Day and Night
Harriet Evans and Lirios Bou
There are five different locations – a temperate forest, a desert (wherein I encountered a hyrax for the first time), marshes, a savannah and a steamy tropical jungle – to visit in this ’switch-a-picture’ book, both during the daytime and then, by means of a series of tabs on each recto, at night. Thus for example in the marshes rather than the seeing “Bright dragonflies swarm through blue sunny skies,’ if the tab is pulled, these disappear from the window and are replaced by a much darker sky wherein fireflies make looping patterns. While in the jungle instead of the monkeys climbing trees that are visible in daytime, a pull of the tab reveals bats.
Innovative, and engaging, with attractive illustrations by Lirios Bou and Harriet Evans’ brief rhyming text and additional facts hidden until the tabs are tugged, this is a fun book for day or evening sharing with the very young.
I Can Learn: Dinosaurs
Lauren Crisp and Thomas Elliott
New in the publisher’s I Can Learn series, Dinosaurs has both cutaway pages and flaps. Starting at the Triassic period, then moving to the Jurassic and finally the Cretaceous period, little ones can meet a host of dinosaurs both large and small. Lauren Crisp provides the brief rhyming text and questions that accompany Elliott’s enticing illustrations of the prehistoric animals set against different colour backgrounds.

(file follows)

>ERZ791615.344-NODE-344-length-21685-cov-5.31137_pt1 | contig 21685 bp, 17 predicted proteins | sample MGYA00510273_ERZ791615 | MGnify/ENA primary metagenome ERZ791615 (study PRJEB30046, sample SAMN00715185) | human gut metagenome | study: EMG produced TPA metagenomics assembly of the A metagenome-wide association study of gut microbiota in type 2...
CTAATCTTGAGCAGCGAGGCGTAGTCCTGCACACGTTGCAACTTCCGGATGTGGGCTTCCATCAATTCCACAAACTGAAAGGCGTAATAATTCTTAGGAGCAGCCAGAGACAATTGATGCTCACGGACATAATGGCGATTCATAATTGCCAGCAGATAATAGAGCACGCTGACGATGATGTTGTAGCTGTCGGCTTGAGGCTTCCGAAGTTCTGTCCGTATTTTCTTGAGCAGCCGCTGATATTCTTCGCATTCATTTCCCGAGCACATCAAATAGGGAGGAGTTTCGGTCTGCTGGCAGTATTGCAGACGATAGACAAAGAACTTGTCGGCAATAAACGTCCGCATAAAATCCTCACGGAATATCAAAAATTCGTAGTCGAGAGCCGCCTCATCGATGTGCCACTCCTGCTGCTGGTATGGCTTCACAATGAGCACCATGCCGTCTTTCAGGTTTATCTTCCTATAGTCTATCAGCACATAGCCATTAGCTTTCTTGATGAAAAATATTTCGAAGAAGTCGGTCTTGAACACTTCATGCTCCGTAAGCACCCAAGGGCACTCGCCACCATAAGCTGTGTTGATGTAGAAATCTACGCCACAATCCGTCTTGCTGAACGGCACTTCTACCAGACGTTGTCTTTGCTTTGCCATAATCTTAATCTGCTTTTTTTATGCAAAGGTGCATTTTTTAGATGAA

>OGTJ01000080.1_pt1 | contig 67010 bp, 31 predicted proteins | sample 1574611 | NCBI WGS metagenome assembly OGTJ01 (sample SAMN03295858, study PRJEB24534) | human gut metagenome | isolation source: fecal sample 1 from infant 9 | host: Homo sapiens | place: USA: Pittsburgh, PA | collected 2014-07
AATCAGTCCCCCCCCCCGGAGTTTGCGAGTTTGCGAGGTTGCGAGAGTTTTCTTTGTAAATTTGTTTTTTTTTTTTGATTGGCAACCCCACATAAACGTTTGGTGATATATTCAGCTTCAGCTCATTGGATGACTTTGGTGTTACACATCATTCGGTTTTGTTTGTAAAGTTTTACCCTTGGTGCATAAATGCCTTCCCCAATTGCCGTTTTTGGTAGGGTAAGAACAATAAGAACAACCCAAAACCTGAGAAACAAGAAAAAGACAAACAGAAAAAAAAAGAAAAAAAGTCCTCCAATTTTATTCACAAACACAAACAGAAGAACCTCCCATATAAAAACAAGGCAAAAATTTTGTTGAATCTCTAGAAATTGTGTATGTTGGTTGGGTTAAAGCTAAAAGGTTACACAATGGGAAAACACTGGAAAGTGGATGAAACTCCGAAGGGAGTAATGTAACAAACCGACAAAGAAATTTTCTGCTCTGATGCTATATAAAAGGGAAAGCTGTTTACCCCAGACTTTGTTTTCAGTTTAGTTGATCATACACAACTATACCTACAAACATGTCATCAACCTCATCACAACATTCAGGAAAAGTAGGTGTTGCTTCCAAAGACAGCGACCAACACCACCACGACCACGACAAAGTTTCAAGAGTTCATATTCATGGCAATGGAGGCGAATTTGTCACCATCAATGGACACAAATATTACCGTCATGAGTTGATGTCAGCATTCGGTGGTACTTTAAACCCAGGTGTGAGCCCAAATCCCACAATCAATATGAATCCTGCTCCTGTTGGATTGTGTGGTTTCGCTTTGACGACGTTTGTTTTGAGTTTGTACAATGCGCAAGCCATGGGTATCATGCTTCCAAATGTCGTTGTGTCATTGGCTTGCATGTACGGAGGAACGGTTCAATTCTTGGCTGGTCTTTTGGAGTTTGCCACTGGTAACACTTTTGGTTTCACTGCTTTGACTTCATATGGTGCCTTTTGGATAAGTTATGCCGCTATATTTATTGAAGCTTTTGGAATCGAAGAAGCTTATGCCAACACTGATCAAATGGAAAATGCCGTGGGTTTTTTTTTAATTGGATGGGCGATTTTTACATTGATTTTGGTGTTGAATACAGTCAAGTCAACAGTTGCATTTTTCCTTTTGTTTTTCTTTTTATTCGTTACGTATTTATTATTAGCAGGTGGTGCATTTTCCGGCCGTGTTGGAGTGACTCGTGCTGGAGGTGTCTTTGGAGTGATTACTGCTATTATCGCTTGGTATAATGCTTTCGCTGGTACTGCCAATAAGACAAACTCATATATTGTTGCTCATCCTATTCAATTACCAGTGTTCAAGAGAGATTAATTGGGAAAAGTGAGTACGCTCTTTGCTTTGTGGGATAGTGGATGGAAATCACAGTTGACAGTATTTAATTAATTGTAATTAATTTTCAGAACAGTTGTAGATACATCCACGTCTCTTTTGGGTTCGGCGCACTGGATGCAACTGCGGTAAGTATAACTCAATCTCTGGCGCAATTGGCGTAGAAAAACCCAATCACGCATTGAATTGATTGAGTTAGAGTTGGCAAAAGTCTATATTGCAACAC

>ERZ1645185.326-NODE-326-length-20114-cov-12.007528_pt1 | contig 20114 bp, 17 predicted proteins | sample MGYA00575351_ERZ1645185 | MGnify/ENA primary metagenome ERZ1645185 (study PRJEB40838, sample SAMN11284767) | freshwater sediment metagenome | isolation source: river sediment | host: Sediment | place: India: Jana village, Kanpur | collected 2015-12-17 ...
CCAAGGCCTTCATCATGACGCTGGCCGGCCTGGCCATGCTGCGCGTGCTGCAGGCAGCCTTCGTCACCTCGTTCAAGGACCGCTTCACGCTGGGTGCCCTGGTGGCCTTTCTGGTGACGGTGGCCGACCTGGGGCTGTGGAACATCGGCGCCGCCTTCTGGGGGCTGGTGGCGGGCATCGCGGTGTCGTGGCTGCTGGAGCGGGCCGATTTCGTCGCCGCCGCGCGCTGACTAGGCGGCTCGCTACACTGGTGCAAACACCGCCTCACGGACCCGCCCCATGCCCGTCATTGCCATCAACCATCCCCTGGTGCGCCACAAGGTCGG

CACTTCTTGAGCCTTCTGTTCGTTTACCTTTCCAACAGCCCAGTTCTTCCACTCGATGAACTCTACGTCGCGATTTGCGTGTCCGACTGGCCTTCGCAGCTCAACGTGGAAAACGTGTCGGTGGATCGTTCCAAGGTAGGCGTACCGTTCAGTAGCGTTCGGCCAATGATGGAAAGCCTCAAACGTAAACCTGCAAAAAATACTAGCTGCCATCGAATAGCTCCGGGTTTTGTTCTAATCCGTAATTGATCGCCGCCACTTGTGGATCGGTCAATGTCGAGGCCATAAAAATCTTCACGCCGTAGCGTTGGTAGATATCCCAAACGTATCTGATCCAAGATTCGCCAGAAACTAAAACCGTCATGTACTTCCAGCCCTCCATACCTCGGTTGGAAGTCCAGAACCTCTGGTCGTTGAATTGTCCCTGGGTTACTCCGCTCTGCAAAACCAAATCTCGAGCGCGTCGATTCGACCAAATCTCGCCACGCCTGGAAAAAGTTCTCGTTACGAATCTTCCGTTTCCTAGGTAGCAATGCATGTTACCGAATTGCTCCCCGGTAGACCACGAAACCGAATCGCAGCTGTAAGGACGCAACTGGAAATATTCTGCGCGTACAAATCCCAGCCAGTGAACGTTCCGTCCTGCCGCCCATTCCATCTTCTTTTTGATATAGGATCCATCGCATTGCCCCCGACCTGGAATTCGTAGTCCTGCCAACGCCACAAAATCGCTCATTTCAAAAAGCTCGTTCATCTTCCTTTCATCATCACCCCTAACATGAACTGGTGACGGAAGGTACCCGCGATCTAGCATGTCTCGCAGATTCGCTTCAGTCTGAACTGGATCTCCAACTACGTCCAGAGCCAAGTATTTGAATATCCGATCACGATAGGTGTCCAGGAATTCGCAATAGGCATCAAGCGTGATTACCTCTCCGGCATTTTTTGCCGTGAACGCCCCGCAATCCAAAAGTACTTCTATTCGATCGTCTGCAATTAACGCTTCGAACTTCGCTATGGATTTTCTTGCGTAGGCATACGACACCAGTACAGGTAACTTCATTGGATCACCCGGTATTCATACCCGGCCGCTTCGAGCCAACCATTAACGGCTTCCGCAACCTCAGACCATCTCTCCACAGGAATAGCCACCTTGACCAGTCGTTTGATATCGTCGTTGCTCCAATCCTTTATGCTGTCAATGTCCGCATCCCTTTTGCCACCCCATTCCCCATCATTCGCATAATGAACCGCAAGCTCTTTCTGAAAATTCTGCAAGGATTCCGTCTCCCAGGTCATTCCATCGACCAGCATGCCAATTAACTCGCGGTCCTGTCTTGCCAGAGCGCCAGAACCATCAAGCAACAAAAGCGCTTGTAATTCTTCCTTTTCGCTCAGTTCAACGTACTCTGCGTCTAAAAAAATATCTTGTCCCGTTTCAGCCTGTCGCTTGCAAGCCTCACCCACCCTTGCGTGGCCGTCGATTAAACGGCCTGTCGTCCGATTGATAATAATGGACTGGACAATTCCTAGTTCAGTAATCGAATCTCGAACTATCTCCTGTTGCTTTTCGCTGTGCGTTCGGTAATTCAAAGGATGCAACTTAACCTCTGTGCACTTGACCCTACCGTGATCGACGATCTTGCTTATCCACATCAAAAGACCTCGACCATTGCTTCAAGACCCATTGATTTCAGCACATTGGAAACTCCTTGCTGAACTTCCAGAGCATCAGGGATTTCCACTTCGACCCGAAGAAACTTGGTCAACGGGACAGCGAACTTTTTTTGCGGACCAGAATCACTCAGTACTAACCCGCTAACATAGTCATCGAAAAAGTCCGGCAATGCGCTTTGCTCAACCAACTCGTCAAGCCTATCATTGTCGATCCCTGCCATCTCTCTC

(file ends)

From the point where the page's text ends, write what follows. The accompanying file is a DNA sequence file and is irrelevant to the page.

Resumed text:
There are lots of new names to learn (pronunciation provided) and the occasional surprise such as the erupting volcano, the lava of which is only revealed when you lift the flap.
Also illustrated by Thomas Elliott is
How Many Beads?
written by Nicola Edwards
Here’s a book that offers both measuring and counting fun with the aid of the string of ten beads inserted in the back cover.
Collections of items at home, in the sea, in a garden, around town,
‘my things’ and ‘at night’ are each allocated a double spread that contains guiding questions and a wealth of labelled objects. So, little ones can try counting oysters, clownfish, rocks and starfish beneath the sea as well as finding out which of the underwater creatures is the longest. (Once they get used to using the beads for measuring, an adult might introduce the idea of estimating first.)
Plenty to engage little hands, eyes and minds here.